Story of Bilbo Baggins in Hobit by J. R. R. Tolkien

Did you know Bilbo Baggins is a hobbit who enjoys a comfortable, unambitious life, rarely traveling any farther than his pantry or cellar? Bilbo Baggins is a hobbit who enjoys a comfortable, unambitious life, rarely traveling any farther than his pantry or cellar.
But his contentment is disturbed when the wizard Gandalf and a company of dwarves arrive on his doorstep one day to whisk him away on an adventure. They have launched a plot to raid the treasure hoard guarded by Smaug the Magnificent, a large and very dangerous dragon. Bilbo reluctantly joins their quest, unaware that on his journey to the Lonely Mountain he will encounter both a magic ring and a frightening creature known as Gollum.

The Hobbit is the first to a series of five books on Middle Earth. Bilbo is a reluctant member of an adventure that will forever change his life and the lives of those around him. He accompanies 13 dwarves on a mission to reclaim the gold and mountain kingdom of their ancestors from the dragon, Smaug.  He guards the treasure ever so carefully in the dwarves' once glorious kingdom. Bilbo is appointed as the "burglar". As the company travels towards the Lonely Mountain, they face the constant threat of orcs, trolls, giant spiders, and ultimately, the dragon they seek to slay, to name a few.

They have many adventures and mishaps on their journey to the lonely mountain including the climactic battle of five armies. Bilbo finds a magic ring along the way which leads, not only to a rise in his stature, but also to a new adventure for his friends in "The Lord of the Rings."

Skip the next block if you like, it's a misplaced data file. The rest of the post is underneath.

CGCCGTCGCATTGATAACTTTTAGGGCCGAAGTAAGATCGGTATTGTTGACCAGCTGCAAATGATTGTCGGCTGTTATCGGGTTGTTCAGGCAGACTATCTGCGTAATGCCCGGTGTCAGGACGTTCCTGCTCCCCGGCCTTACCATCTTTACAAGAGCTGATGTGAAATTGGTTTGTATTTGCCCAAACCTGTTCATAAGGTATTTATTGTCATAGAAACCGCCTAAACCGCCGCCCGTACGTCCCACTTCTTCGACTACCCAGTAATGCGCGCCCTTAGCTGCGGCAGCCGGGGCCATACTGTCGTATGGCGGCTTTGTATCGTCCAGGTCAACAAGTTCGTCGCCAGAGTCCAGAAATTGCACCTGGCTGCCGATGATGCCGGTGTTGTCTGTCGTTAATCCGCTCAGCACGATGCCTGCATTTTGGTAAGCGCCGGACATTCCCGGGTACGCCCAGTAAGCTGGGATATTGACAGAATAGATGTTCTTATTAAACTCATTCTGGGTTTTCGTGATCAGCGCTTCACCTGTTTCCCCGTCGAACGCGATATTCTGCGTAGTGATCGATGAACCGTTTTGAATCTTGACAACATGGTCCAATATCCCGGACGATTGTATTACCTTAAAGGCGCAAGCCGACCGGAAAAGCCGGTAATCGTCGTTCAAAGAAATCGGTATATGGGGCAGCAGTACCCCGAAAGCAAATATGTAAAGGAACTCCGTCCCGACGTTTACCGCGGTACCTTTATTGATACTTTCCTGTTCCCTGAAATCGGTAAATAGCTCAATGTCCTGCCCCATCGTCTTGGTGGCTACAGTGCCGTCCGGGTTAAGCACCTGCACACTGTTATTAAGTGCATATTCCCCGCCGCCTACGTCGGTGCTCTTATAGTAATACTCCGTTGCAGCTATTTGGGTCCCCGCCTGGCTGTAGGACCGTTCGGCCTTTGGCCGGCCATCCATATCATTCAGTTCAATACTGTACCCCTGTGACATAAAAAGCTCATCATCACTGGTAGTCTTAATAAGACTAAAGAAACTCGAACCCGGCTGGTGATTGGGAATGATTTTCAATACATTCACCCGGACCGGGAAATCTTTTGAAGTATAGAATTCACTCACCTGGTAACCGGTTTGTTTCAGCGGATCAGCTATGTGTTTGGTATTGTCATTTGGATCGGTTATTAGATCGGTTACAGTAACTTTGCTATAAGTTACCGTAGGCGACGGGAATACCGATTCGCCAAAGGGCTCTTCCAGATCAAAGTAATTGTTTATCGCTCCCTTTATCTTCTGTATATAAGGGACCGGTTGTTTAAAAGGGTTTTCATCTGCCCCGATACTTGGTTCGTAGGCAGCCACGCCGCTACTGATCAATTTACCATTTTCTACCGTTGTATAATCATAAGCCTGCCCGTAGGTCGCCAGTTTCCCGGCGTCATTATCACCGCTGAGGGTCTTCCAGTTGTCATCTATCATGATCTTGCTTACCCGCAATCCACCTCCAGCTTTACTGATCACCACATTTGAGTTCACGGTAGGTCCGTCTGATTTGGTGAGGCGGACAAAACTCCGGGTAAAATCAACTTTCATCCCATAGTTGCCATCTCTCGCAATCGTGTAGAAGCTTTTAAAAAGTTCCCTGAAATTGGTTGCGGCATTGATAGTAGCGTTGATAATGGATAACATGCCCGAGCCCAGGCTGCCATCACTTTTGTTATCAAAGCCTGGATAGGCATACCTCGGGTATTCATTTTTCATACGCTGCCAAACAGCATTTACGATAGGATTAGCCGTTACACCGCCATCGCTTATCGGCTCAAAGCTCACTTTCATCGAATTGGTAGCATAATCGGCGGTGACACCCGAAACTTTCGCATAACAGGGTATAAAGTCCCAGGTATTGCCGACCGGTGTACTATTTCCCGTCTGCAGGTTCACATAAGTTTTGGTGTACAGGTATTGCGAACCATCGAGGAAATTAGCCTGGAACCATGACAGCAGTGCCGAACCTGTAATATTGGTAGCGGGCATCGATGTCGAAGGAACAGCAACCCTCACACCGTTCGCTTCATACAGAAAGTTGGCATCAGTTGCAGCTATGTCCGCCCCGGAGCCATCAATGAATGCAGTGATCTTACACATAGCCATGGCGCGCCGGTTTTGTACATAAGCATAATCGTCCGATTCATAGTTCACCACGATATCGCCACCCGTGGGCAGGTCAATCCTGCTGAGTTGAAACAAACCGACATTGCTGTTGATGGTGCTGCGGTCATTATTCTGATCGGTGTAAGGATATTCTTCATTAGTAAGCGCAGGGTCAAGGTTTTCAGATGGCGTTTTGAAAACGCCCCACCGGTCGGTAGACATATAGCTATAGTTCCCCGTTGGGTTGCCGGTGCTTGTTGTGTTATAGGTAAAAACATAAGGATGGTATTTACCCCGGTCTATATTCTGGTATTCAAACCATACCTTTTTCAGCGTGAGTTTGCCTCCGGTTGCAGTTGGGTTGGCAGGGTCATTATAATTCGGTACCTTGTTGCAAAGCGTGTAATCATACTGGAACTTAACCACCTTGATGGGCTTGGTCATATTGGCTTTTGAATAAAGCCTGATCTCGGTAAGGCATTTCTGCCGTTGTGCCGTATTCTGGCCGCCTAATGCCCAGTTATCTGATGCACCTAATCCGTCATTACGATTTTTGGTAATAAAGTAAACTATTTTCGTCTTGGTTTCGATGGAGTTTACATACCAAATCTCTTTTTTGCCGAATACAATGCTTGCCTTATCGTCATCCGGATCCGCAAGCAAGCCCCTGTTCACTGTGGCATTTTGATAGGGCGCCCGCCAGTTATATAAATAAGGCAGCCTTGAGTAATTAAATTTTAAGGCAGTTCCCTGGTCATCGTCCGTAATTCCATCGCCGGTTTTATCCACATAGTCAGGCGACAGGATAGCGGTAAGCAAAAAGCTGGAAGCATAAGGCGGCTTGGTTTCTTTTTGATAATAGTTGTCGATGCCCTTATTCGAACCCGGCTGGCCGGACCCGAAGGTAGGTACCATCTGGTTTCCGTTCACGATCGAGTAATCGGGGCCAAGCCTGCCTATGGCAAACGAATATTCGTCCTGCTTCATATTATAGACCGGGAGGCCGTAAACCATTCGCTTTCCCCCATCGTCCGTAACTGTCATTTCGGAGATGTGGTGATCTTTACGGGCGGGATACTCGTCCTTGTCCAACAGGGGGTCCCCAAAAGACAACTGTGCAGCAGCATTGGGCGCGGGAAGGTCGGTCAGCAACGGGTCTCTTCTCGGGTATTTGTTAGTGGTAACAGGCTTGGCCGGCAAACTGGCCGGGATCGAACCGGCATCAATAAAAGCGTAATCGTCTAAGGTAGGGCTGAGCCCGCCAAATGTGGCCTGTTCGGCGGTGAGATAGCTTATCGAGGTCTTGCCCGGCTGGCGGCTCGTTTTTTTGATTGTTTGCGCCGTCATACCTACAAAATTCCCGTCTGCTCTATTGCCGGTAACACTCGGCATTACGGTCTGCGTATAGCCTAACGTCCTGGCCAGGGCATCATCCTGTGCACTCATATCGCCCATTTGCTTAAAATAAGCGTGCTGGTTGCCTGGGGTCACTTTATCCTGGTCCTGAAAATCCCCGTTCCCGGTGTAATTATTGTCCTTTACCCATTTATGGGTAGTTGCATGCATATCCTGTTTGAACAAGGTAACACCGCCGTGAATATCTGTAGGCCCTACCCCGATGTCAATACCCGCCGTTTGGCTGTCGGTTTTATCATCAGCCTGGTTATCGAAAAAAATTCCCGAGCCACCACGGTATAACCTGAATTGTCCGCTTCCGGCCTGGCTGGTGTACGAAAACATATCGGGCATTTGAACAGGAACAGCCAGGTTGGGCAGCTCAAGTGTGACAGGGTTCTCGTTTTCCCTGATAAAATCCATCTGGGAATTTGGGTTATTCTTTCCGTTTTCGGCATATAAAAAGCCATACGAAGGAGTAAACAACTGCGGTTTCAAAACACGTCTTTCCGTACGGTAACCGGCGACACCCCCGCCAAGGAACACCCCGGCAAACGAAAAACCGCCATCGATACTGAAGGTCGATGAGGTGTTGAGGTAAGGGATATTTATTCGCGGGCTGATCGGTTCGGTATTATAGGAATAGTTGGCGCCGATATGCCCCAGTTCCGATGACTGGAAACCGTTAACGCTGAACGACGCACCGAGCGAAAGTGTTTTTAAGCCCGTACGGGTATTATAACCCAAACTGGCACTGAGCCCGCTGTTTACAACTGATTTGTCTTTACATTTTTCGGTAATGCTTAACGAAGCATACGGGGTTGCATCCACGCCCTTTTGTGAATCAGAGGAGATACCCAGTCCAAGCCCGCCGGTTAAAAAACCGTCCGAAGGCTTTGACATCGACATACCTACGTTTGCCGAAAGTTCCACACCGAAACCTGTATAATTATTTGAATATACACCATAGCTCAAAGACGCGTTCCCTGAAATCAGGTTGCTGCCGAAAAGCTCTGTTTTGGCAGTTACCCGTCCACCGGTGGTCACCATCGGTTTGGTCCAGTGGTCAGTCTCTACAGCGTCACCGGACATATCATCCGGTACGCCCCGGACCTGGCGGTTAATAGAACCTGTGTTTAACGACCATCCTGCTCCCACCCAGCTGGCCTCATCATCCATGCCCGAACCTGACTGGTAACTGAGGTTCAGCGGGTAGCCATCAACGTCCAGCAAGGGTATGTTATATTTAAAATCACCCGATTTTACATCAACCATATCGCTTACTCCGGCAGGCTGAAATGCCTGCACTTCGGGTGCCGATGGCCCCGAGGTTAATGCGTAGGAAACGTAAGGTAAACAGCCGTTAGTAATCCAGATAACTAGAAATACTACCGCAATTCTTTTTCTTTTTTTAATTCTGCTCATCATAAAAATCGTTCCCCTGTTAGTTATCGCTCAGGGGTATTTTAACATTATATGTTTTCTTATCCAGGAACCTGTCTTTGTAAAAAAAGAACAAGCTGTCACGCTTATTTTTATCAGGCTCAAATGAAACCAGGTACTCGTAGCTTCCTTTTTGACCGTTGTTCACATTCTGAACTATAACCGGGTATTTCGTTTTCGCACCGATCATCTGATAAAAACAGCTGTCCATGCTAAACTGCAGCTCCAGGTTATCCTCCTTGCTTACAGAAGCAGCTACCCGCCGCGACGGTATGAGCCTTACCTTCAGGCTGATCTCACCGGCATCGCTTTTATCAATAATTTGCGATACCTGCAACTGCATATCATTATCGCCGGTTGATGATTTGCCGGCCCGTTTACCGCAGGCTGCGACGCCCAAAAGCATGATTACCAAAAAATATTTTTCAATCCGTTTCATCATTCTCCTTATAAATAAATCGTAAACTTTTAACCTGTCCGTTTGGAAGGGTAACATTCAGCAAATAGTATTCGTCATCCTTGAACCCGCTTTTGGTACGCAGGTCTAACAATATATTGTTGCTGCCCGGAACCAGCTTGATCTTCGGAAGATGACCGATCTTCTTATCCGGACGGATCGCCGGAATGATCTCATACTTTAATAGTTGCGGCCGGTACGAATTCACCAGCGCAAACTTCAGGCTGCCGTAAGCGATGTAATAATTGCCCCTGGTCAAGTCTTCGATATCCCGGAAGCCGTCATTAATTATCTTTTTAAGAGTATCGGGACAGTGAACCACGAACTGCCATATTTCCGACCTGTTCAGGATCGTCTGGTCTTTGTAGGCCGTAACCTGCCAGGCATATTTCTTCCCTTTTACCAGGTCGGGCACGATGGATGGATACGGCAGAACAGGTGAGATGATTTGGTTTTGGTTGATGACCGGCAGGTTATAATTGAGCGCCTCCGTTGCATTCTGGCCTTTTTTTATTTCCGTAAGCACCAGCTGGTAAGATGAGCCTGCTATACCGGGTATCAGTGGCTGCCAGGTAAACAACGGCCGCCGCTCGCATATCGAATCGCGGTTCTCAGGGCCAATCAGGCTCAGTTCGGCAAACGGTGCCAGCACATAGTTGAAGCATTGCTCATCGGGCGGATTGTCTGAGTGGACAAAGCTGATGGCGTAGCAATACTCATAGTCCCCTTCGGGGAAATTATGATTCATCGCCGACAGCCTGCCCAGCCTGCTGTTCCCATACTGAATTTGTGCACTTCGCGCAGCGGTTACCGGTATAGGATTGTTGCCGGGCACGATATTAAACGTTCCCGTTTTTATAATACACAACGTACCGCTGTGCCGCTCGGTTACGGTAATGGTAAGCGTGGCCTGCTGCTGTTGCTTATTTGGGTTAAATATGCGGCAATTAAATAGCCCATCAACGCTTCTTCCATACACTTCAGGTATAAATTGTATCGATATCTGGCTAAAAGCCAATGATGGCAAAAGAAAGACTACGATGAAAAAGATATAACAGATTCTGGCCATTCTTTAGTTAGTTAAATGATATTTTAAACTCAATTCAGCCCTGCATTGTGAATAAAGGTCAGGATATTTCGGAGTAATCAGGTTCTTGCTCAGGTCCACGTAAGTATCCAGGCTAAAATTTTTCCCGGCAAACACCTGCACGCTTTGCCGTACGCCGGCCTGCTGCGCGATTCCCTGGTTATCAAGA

Tolkien is a master storyteller and the depth of his skill is best seen in this tale. In the following trilogy, "The Lord of the Rings" the story is continued, but the sheer delight of "The Hobbit" is never fully recaptured.  This collector's edition is beautifully bound. Even more enjoyable are the illustrations and paintings by the author himself.

This is a lovely, charming little book. It is quick paced and very entertaining, a pleasurable respite from the often bogged down with hidden meanings of what too frequently passes for literature.

All in all, a wonderful passage of time, transported to a magical place almost too real for the span of time you are being a voyuer, watching and waiting some never was characters fight never was creatures in a fundamentally never was land in this imaginative terrain that you have to believe in for such a short period of time. Going on to the massive sequal, The Lord of the Rings, you are even further left in awe of the thought and sheer imaginative brilliance Mr. Tolkien put into his life's work to create, with such immaculate detail, a new mythology for all the world to enjoy.

In other words, The Hobbit is a lighter adventure story, suitable for children, though even adults will find it a superb story. Tolkien's words paint a vivid picture of Middle Earth - of its beauty and its darkness. He does such an excellent job of portraying the characters that by the end of the book, you would be able to predict how any of them would react in a given situation. This is a book which would appeal even to people who think of fantasy literature as wierd and far-fetched. After you have read the Hobbit, which everyone capable of breathing should be required to do, run out and get Lord of the Rings and read it. This is a continuation of the story began by The Hobbit, and is a much darker tale. In L.O.T.R. we catch a glimpse of the deep and rich history of Middle Earth and its people. If you have not read any of these, then, by all means, stop what you're doing, order these books, shut yourself in a room, and don't come out until you've finished. You will be a better person because of it.